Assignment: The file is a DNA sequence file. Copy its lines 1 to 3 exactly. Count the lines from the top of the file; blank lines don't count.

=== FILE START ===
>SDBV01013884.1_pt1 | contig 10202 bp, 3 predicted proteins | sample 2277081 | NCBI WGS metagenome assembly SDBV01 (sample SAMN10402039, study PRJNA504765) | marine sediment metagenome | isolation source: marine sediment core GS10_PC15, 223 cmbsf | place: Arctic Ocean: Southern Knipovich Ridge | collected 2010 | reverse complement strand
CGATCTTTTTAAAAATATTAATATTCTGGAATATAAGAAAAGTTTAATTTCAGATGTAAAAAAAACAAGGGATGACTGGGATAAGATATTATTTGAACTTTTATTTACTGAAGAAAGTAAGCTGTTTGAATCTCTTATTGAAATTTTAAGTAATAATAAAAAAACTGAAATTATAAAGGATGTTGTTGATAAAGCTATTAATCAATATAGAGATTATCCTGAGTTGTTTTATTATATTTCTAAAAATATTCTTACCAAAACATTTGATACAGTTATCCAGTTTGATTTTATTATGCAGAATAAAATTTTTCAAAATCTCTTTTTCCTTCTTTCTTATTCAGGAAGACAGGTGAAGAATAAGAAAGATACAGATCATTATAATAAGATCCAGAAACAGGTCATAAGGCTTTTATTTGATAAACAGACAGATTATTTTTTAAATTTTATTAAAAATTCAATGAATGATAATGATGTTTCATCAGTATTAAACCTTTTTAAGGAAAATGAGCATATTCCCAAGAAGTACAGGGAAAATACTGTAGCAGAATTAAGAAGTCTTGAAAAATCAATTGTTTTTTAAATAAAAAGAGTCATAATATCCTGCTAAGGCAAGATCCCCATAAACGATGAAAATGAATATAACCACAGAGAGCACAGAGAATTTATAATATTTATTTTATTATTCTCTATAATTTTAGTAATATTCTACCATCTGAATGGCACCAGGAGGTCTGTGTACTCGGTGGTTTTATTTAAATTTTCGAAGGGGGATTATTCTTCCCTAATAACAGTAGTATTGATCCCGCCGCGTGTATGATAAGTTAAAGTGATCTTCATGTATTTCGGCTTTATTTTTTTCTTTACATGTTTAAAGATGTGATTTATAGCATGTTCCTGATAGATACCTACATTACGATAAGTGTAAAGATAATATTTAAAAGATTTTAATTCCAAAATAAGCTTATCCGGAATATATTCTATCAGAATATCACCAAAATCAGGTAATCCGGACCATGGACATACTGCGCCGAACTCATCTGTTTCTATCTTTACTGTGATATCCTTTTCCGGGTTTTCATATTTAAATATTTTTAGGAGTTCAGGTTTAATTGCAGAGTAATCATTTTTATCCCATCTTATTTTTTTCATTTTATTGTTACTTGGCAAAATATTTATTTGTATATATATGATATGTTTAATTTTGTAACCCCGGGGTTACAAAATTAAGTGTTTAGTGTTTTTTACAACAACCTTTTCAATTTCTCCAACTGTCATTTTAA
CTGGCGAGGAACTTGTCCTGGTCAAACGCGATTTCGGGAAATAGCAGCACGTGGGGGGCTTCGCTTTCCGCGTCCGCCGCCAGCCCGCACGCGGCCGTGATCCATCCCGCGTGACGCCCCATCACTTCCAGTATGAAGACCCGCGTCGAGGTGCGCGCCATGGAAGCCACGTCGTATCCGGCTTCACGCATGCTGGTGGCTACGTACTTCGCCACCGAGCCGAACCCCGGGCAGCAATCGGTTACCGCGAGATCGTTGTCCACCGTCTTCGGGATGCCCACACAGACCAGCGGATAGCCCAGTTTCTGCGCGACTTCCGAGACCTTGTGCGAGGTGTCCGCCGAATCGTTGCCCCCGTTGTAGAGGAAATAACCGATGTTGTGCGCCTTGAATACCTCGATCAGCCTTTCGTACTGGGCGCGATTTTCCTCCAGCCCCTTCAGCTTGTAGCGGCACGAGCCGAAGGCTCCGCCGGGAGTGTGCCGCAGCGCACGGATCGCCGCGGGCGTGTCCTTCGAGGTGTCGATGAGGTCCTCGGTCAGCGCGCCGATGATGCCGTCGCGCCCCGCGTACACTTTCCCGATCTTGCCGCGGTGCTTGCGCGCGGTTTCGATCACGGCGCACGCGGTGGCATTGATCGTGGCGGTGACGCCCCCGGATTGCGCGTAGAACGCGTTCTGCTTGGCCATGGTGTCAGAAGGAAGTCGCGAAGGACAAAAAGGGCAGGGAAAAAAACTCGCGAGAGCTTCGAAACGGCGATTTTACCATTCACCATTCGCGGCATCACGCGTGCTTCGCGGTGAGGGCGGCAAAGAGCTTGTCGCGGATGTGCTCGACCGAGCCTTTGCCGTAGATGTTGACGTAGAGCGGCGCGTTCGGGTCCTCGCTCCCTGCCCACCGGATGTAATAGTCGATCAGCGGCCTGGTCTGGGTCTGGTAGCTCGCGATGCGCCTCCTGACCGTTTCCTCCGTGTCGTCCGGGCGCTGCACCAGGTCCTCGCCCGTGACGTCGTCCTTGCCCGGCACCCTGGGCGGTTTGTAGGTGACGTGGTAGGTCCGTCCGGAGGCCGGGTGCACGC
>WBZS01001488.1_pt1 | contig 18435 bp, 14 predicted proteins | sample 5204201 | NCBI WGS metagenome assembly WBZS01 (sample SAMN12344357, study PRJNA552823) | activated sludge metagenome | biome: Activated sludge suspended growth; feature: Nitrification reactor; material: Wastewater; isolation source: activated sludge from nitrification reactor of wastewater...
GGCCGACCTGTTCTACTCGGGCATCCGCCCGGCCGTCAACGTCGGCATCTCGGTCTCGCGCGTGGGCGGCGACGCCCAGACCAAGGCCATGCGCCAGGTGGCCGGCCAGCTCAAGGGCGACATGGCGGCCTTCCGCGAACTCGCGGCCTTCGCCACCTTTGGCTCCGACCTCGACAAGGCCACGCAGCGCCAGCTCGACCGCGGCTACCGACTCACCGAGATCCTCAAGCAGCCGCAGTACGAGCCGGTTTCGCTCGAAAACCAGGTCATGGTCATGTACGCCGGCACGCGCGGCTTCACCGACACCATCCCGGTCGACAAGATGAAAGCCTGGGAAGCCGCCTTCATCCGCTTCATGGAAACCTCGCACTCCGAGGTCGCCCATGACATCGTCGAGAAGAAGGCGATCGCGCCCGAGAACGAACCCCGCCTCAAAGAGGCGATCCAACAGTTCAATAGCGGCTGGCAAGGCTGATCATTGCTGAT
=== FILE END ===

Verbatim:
>SDBV01013884.1_pt1 | contig 10202 bp, 3 predicted proteins | sample 2277081 | NCBI WGS metagenome assembly SDBV01 (sample SAMN10402039, study PRJNA504765) | marine sediment metagenome | isolation source: marine sediment core GS10_PC15, 223 cmbsf | place: Arctic Ocean: Southern Knipovich Ridge | collected 2010 | reverse complement strand
CGATCTTTTTAAAAATATTAATATTCTGGAATATAAGAAAAGTTTAATTTCAGATGTAAAAAAAACAAGGGATGACTGGGATAAGATATTATTTGAACTTTTATTTACTGAAGAAAGTAAGCTGTTTGAATCTCTTATTGAAATTTTAAGTAATAATAAAAAAACTGAAATTATAAAGGATGTTGTTGATAAAGCTATTAATCAATATAGAGATTATCCTGAGTTGTTTTATTATATTTCTAAAAATATTCTTACCAAAACATTTGATACAGTTATCCAGTTTGATTTTATTATGCAGAATAAAATTTTTCAAAATCTCTTTTTCCTTCTTTCTTATTCAGGAAGACAGGTGAAGAATAAGAAAGATACAGATCATTATAATAAGATCCAGAAACAGGTCATAAGGCTTTTATTTGATAAACAGACAGATTATTTTTTAAATTTTATTAAAAATTCAATGAATGATAATGATGTTTCATCAGTATTAAACCTTTTTAAGGAAAATGAGCATATTCCCAAGAAGTACAGGGAAAATACTGTAGCAGAATTAAGAAGTCTTGAAAAATCAATTGTTTTTTAAATAAAAAGAGTCATAATATCCTGCTAAGGCAAGATCCCCATAAACGATGAAAATGAATATAACCACAGAGAGCACAGAGAATTTATAATATTTATTTTATTATTCTCTATAATTTTAGTAATATTCTACCATCTGAATGGCACCAGGAGGTCTGTGTACTCGGTGGTTTTATTTAAATTTTCGAAGGGGGATTATTCTTCCCTAATAACAGTAGTATTGATCCCGCCGCGTGTATGATAAGTTAAAGTGATCTTCATGTATTTCGGCTTTATTTTTTTCTTTACATGTTTAAAGATGTGATTTATAGCATGTTCCTGATAGATACCTACATTACGATAAGTGTAAAGATAATATTTAAAAGATTTTAATTCCAAAATAAGCTTATCCGGAATATATTCTATCAGAATATCACCAAAATCAGGTAATCCGGACCATGGACATACTGCGCCGAACTCATCTGTTTCTATCTTTACTGTGATATCCTTTTCCGGGTTTTCATATTTAAATATTTTTAGGAGTTCAGGTTTAATTGCAGAGTAATCATTTTTATCCCATCTTATTTTTTTCATTTTATTGTTACTTGGCAAAATATTTATTTGTATATATATGATATGTTTAATTTTGTAACCCCGGGGTTACAAAATTAAGTGTTTAGTGTTTTTTACAACAACCTTTTCAATTTCTCCAACTGTCATTTTAA
CTGGCGAGGAACTTGTCCTGGTCAAACGCGATTTCGGGAAATAGCAGCACGTGGGGGGCTTCGCTTTCCGCGTCCGCCGCCAGCCCGCACGCGGCCGTGATCCATCCCGCGTGACGCCCCATCACTTCCAGTATGAAGACCCGCGTCGAGGTGCGCGCCATGGAAGCCACGTCGTATCCGGCTTCACGCATGCTGGTGGCTACGTACTTCGCCACCGAGCCGAACCCCGGGCAGCAATCGGTTACCGCGAGATCGTTGTCCACCGTCTTCGGGATGCCCACACAGACCAGCGGATAGCCCAGTTTCTGCGCGACTTCCGAGACCTTGTGCGAGGTGTCCGCCGAATCGTTGCCCCCGTTGTAGAGGAAATAACCGATGTTGTGCGCCTTGAATACCTCGATCAGCCTTTCGTACTGGGCGCGATTTTCCTCCAGCCCCTTCAGCTTGTAGCGGCACGAGCCGAAGGCTCCGCCGGGAGTGTGCCGCAGCGCACGGATCGCCGCGGGCGTGTCCTTCGAGGTGTCGATGAGGTCCTCGGTCAGCGCGCCGATGATGCCGTCGCGCCCCGCGTACACTTTCCCGATCTTGCCGCGGTGCTTGCGCGCGGTTTCGATCACGGCGCACGCGGTGGCATTGATCGTGGCGGTGACGCCCCCGGATTGCGCGTAGAACGCGTTCTGCTTGGCCATGGTGTCAGAAGGAAGTCGCGAAGGACAAAAAGGGCAGGGAAAAAAACTCGCGAGAGCTTCGAAACGGCGATTTTACCATTCACCATTCGCGGCATCACGCGTGCTTCGCGGTGAGGGCGGCAAAGAGCTTGTCGCGGATGTGCTCGACCGAGCCTTTGCCGTAGATGTTGACGTAGAGCGGCGCGTTCGGGTCCTCGCTCCCTGCCCACCGGATGTAATAGTCGATCAGCGGCCTGGTCTGGGTCTGGTAGCTCGCGATGCGCCTCCTGACCGTTTCCTCCGTGTCGTCCGGGCGCTGCACCAGGTCCTCGCCCGTGACGTCGTCCTTGCCCGGCACCCTGGGCGGTTTGTAGGTGACGTGGTAGGTCCGTCCGGAGGCCGGGTGCACGC